Myxedema of thyroid disease, scleroderma (systemic sclerosis), scleredema, and nephrogenic systemic fibrosis may have to be ruled out by differential diagnosis lichen myxedematosus.

    Treatment options for lichen myxedematosus

    Treatment of both mucinosis and scleromyxedema include use of topical tacrolimus, retinoids, isotretinoin, thalidomide, corticosteroids, high-dose dexamethasone, methotrexate, psoralen UV-A (PUVA), plasmapheresis, UV phototherapy, intravenous immunoglobulin, dermabrasion, carbon dioxide laser excision, electrocoagulation, autologous stem cell transplantation and lenalidomide. These treatments shows various degrees of success.

    M. Dolenc-Voljc et al reported successfully treating scleromyxedema having subcutaneous nodules with thalidomide and intravenous immunoglobulin. Biopsies of the scleromyxedema lesions showed fibroblasts proliferation and mucinosis between collagen bundles. Treatment with thalidomide and intravenous immunoglobulin lead to complete scleromyxedema remission. Dilip K Sa et al reported a case of localized papular mucinosis. Treatment with oral cyclophosphamide showed excellent response and papular mucinosis lesions had disappeared.
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    References:
    1.M. Dolenc-Voljc, V. Jurcic, A. Hocevar, M. Tomsic. Scleromyxedema with Subcutaneous Nodules: Successful Treatment with Thalidomide and Intravenous Immunoglobulin. Case Rep Dermatol. 2013;Sep-Dec; 5(3): 309–315.
    2.Rongioletti F, Rebora A. Updated classification of papular mucinosis, lichen myxedematosus, and scleromyxedema. J Am Acad Dermatol. 2001; Feb;44(2):273-81.
    3.Dilip K, Aparajita Ghosh, Piyush Kumar, Ramesh C Gharami. A Case of Localized Papular Mucinosis Showing Excellent Response to Cyclophosphamide. Indian J Dermatol. 2014 Mar-Apr; 59(2): 202–204. doi: 10.4103/0019-5154.127697.

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    Saturday, August 9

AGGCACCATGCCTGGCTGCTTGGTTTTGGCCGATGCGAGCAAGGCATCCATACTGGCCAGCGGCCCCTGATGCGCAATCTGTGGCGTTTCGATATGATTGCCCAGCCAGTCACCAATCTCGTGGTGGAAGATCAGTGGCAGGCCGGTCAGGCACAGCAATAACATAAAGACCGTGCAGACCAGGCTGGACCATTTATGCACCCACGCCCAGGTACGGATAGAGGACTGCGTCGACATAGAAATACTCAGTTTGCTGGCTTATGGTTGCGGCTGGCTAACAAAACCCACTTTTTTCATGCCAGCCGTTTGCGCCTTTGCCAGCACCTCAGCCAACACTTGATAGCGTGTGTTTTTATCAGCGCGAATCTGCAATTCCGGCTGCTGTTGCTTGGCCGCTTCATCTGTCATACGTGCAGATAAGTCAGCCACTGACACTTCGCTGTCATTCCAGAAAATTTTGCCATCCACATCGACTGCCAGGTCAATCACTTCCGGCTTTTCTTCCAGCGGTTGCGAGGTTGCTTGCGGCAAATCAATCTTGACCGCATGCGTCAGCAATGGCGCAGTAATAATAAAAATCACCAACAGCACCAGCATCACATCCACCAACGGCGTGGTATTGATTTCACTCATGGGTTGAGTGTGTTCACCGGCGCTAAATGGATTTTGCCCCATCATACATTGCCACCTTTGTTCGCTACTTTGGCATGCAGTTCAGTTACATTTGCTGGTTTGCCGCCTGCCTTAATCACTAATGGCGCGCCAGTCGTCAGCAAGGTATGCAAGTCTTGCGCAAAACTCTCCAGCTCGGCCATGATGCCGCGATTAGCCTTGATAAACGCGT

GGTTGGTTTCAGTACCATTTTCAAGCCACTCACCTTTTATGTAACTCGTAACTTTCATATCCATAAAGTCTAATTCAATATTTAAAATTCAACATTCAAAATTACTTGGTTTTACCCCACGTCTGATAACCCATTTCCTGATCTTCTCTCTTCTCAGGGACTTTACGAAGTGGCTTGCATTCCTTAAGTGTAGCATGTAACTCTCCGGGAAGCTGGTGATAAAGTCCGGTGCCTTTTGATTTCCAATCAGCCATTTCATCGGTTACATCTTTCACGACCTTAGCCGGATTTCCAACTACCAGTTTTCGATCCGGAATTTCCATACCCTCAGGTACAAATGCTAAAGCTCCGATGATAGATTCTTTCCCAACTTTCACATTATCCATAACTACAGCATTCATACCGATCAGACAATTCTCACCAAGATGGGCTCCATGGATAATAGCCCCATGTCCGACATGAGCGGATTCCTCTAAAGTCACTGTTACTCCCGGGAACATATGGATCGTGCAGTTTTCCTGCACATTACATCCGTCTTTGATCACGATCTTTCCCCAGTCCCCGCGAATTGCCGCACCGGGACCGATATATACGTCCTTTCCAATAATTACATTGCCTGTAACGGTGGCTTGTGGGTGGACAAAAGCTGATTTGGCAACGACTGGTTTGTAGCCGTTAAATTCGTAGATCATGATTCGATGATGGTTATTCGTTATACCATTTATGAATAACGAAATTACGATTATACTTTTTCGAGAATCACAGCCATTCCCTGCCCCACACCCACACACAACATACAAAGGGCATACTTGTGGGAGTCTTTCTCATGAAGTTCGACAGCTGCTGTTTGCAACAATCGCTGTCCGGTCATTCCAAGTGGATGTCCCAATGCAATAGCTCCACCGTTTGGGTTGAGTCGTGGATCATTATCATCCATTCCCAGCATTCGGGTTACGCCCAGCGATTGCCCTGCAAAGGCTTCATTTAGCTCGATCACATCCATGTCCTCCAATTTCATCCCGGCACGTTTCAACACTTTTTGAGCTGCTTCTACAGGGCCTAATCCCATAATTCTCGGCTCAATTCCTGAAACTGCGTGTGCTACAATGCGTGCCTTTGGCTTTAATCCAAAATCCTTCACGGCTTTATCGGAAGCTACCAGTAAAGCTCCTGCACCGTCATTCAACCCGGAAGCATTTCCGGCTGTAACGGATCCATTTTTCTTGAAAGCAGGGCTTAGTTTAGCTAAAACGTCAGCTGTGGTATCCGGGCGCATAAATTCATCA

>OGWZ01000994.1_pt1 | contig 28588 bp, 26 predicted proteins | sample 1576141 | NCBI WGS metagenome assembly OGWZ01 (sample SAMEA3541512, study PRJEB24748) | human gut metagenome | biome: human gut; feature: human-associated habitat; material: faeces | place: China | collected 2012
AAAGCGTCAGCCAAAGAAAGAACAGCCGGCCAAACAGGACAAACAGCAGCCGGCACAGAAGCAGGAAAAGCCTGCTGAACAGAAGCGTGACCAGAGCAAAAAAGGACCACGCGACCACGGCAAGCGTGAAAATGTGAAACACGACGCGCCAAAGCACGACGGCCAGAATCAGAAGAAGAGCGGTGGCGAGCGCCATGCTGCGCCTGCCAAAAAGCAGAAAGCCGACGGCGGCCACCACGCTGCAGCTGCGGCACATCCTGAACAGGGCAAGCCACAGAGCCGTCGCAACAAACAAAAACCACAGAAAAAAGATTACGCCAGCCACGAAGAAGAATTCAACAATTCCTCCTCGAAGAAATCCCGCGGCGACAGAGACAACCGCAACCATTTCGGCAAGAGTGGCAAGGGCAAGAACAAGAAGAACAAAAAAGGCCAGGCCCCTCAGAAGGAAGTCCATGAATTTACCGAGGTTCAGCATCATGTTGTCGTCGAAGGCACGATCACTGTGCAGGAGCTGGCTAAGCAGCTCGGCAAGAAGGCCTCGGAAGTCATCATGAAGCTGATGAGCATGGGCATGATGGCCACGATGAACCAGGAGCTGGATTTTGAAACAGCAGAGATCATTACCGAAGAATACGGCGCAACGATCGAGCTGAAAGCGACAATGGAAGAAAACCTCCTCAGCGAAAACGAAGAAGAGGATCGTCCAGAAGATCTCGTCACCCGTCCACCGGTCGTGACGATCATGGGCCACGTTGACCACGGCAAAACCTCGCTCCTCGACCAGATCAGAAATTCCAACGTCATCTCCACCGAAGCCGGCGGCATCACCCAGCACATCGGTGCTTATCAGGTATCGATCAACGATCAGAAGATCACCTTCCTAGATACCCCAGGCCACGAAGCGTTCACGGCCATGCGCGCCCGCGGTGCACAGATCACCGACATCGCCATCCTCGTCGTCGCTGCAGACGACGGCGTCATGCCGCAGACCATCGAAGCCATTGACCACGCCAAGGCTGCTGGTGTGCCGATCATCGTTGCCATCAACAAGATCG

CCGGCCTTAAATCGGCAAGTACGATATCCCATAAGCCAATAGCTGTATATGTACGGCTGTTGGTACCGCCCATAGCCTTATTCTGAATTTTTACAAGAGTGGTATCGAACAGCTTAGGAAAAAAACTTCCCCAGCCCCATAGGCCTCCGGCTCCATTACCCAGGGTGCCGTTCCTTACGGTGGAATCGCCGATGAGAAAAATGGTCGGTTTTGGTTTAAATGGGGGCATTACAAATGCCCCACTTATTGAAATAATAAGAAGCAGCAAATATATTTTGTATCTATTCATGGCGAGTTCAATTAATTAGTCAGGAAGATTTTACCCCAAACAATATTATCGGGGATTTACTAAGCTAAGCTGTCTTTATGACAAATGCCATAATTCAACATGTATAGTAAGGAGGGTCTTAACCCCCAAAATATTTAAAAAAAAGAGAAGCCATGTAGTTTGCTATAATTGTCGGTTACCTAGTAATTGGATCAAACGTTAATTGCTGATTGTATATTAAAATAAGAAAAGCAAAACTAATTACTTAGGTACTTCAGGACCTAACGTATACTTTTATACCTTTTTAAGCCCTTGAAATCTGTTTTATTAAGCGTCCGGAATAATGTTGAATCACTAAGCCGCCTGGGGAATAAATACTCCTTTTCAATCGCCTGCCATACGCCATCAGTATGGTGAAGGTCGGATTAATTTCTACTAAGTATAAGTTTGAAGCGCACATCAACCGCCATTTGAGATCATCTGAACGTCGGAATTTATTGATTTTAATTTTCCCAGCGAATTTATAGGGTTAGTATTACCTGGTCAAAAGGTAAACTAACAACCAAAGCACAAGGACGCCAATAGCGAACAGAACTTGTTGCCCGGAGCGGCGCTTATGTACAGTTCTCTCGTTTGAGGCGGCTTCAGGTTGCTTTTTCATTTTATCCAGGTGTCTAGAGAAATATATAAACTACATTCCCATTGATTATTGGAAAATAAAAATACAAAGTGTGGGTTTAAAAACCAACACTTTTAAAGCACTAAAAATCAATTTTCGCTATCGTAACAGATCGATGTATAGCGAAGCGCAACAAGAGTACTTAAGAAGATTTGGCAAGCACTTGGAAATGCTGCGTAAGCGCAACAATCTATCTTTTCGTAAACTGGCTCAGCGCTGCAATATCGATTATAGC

Follicular mucinosis - Alopecia mucinosa - Mucinosis follicularis

    Mucinosis follicularis - Alopecia mucinosa - Follicular mucinosis.
    What is Alopecia mucinosa?
    Follicular mucinosis is also known as alopecia mucinosa or mucinosis follicularis.
    Alopecia mucinosa is a rare disorder characterized by mucin deposition (mucinosis) in pilosebaceous follicles and with much less frequency in sebaceous glands. Alopecia mucinosa commonly affects the face, neck and scalp, but any hairy part of the body may be involved. It is usually associated with the loss of hair at the affected follicular sites. Though many treatment options are available, there is no specific standard treatment for mucinosis follicularis.

    Causes of follicular mucinosis

    There are two forms of the follicular disorder. The primary form is idiopathic with unknown cause. The idiopathic form may undergo spontaneous regression and remission within two months to two years. Idiopathic follicularis is usually encountered in children or adolescents and rarely in adults. The secondary mucinosis follicularis form is usually associated with inflammatory skin diseases such as lupus erythematosus and lichen simplex and neoplastic conditions such cutaneous T-cell lymphoma, Hodgkin's disease and mycosis fungoides. The secondary form usually manifests in the adults.